For the foregoing reasons, I concur.
I cannot concur with the analysis of the majority because it begs the key question upon which this decision pivots, namely, the relevance of Alstory Simon's confession which was excluded by the trial court.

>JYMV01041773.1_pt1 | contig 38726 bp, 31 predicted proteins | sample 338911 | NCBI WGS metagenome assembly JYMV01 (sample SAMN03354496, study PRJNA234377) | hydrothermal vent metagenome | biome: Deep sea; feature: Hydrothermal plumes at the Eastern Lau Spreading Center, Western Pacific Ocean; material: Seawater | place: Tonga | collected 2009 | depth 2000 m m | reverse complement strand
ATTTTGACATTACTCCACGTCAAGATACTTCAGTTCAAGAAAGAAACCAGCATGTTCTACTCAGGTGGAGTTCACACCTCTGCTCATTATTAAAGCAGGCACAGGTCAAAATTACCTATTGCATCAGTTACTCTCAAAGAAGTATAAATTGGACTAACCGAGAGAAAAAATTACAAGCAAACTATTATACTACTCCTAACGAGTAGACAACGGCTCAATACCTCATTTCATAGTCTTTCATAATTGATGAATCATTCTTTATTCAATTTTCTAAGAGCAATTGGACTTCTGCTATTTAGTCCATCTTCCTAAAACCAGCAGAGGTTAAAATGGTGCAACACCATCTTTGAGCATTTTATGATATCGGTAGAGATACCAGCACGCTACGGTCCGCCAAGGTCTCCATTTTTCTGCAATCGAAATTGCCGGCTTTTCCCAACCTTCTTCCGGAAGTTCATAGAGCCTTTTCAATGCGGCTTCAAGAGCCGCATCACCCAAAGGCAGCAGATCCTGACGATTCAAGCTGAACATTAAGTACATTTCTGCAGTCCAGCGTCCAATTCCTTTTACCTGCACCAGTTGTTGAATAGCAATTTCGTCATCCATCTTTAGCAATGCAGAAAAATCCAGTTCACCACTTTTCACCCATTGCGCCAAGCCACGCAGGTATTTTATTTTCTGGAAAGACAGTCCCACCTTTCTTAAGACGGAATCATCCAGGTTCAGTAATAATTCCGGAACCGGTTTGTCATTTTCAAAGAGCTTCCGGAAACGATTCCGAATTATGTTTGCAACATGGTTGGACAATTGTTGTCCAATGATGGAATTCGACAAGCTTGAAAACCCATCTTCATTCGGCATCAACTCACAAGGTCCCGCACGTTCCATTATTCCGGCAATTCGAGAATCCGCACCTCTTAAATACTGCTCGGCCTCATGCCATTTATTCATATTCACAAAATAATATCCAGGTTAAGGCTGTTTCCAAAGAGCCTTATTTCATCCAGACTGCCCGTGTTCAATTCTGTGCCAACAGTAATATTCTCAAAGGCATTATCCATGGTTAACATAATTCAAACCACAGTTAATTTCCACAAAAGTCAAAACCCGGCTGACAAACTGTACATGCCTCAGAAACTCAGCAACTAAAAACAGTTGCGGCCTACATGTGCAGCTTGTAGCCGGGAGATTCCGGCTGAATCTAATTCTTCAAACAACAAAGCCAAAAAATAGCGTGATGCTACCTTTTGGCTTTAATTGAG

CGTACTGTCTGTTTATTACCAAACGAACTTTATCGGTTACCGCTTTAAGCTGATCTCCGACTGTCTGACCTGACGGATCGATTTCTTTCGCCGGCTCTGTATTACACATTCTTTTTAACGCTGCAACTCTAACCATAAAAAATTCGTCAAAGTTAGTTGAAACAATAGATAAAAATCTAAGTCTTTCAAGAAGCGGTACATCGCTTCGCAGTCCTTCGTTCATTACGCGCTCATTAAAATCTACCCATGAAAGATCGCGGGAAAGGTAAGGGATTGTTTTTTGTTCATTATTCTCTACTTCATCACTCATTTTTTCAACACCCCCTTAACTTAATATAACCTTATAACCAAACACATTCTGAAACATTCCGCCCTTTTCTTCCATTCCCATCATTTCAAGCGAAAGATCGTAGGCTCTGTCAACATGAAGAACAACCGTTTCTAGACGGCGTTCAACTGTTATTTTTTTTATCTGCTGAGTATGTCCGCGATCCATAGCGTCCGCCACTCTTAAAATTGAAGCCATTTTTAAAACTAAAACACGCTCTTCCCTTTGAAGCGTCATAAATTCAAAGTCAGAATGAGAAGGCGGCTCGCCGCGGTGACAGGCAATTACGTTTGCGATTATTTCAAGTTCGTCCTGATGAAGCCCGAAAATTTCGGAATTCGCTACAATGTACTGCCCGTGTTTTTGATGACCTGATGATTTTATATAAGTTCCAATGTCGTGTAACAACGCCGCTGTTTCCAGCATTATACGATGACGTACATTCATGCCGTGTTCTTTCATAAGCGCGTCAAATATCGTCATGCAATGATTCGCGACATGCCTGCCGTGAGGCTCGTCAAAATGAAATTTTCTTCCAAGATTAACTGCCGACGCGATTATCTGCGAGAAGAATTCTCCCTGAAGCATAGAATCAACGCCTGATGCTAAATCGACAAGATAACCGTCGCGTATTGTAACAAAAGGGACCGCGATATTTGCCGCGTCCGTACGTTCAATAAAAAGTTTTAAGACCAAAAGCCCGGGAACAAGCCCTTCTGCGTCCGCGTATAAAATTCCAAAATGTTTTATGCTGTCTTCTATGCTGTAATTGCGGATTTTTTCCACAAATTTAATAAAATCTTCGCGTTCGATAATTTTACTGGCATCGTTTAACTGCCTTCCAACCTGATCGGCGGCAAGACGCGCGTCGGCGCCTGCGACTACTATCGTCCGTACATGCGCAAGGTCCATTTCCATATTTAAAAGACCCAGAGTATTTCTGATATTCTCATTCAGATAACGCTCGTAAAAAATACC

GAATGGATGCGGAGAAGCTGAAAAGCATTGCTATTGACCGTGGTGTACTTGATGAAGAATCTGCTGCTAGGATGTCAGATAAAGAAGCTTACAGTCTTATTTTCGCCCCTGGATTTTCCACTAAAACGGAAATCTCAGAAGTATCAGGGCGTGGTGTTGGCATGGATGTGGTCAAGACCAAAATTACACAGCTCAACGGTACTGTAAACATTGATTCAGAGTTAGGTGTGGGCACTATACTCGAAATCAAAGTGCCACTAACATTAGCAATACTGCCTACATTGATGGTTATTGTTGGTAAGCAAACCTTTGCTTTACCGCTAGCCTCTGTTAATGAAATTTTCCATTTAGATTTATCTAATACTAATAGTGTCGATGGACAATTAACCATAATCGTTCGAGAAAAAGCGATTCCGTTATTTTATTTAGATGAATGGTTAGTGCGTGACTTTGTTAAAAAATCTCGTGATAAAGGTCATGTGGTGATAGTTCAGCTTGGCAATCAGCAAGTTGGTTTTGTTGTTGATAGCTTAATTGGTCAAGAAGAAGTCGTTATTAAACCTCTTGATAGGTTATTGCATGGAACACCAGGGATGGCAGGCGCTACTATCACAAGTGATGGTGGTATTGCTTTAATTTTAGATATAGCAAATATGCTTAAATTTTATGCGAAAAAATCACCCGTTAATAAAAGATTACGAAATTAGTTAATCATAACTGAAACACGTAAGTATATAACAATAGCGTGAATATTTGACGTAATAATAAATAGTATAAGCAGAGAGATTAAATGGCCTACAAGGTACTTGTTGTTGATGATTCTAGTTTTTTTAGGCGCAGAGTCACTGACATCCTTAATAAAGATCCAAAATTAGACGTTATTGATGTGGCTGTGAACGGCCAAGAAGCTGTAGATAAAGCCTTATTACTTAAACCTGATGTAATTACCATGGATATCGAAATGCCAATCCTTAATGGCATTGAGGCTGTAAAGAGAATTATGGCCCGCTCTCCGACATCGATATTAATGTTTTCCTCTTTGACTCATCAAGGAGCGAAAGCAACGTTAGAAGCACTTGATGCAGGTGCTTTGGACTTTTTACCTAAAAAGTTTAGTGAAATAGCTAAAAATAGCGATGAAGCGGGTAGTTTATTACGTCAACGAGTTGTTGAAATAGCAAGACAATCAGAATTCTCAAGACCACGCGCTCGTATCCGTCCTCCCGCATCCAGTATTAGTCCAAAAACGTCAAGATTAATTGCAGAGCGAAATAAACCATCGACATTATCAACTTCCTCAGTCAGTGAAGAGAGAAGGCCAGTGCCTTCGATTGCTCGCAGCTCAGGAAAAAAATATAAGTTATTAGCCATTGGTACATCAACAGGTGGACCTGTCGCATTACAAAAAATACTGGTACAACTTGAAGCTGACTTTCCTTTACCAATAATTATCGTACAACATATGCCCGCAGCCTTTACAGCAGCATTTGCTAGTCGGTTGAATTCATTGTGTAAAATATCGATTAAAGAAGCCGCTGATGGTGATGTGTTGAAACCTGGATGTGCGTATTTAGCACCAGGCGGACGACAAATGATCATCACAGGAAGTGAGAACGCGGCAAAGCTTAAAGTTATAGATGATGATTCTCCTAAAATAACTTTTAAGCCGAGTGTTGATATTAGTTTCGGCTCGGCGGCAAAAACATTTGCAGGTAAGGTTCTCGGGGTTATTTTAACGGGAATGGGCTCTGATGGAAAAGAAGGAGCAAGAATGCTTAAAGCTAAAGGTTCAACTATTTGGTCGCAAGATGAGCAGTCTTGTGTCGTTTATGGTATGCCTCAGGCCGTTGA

The majority contends that because Simon confessed long after the plaintiff's arrest and criminal conviction, his confession would have no relevance in the plaintiff's malicious prosecution trial, since the defendants in such a trial must be judged on the basis of what was known to them at the time of the plaintiff's criminal arrest and prosecution. The majority is invested in the point with which I fully agree that proof of actual innocence is not a required element in the prosecution for the tort of malicious prosecution. Nor, in this case, is it needed to establish the element of favorable outcome since the State stipulated to that fact. Note, however, that the State stipulated only that the criminal proceedings against the plaintiff were "terminated in a manner indicative of his innocence," but that it did not stipulate as to the plaintiff's actual innocence. Nevertheless, I fully concur that this stipulation would suffice if its admittance was to establish the element of favorable outcome, so as to obviate the need for any additional evidence.